Preparing Your Trip

4.6 Refueling and Handling


The best place to refuel your pleasure craft is at your local marina. Staff are aware of the precautions that must be taken and are equipped to deal with any emergencies that may arise.

Their familiarity with your boat will ensure that refuelling is carried out safely and efficiently.

The following Refuelling Procedure, which was a recommended practice, is now the law.

  • Moor the pleasure craft securely
  • Shut down all engines
  • Ensure all persons not involved in fuellingthe craft are ashore
  • Extinguish all open flames, including pilot lights
  • Do not smoke in the refuelling area
  • Close all doors, windows, ports and hatches
  • Fill portable gasoline cans on shore
  • Ground the nozzle against the filler pipe
  • Do not overfill the tank to avoid overflow
  • Clean up spillage
  • Operate the ventilation system for four minutes before the ignition is switched on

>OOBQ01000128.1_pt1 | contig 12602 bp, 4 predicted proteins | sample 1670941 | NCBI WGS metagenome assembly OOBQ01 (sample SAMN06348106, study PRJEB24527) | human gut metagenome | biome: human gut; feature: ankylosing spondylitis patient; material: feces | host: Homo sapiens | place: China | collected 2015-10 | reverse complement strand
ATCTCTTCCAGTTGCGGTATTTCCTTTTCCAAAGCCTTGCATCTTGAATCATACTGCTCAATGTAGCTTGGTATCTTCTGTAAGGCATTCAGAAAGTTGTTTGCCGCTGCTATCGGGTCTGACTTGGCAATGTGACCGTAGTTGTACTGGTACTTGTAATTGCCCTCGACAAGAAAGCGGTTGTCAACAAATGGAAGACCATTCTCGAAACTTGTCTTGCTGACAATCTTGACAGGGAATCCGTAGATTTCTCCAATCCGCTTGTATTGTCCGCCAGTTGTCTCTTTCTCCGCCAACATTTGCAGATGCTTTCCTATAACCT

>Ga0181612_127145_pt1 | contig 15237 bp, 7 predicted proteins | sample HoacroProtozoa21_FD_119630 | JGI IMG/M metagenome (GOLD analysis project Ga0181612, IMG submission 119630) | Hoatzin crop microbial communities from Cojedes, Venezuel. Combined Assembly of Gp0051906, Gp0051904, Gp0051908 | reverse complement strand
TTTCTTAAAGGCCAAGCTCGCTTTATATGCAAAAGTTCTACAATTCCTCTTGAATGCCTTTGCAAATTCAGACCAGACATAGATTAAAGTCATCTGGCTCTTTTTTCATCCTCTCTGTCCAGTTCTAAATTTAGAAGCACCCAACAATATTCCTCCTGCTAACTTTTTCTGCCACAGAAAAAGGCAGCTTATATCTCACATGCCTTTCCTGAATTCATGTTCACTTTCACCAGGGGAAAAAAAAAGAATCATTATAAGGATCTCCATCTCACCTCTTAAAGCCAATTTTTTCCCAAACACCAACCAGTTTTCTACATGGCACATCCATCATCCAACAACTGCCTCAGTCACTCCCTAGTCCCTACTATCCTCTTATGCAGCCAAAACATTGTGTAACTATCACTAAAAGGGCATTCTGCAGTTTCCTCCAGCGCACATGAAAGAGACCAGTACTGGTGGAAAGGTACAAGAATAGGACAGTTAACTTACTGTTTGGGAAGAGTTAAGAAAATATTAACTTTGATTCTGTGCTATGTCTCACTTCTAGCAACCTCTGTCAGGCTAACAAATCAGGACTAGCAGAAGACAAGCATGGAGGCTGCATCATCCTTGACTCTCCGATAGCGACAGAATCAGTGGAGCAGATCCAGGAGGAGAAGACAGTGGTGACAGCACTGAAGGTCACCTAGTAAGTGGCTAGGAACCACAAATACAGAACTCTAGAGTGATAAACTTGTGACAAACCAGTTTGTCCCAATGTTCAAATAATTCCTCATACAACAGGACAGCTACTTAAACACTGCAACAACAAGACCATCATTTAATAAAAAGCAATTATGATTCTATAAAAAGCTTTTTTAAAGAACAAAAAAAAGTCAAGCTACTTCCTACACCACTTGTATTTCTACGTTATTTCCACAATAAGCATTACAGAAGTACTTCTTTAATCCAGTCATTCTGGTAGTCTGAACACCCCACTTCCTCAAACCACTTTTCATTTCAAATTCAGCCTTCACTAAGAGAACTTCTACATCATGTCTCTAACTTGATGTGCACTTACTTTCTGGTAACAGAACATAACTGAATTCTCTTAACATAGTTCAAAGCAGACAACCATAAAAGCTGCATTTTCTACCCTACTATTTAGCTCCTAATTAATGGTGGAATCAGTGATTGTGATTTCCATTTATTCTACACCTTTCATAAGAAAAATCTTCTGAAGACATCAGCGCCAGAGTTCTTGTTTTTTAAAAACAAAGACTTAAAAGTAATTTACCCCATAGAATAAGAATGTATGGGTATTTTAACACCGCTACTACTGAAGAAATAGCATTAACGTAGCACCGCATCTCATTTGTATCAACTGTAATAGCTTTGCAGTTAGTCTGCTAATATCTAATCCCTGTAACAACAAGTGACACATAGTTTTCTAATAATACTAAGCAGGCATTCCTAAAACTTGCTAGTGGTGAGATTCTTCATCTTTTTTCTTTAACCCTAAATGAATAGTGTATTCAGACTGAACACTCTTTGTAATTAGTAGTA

• Check for fuel vapors

You should also re-start the engine(s) before your guests re-board the pleasure craft.


Control of your pleasure craft is crucial for safe boating and enjoyment on the water.

Water passing over the rudder, or water passing over the outdrive and being forced astern by the propeller, allows a powerboat to steer.

On an inboard and an inboard / outboard, wash from the propeller provides some of that water. The boat moving through the water provides some additional water.

If the power is cut and the boat is still making way, (moving through the water) the rudder on an inboard, or the outdrive leg on an inboard / outboard, can still be used to steer until the boat comes to a stop.

Personal Watercraft operate in a different fashion.

Steering for a PWC comes from movement of water through the pump and the discharge nozzle.

When power is cut, there is no more discharge and the PWC can not steer. It does not have a rudder.


It is good practice to take a PWC operator's course before venturing out on your Personal Watercraft.

Next Page: 4.7 Laws and Courtesy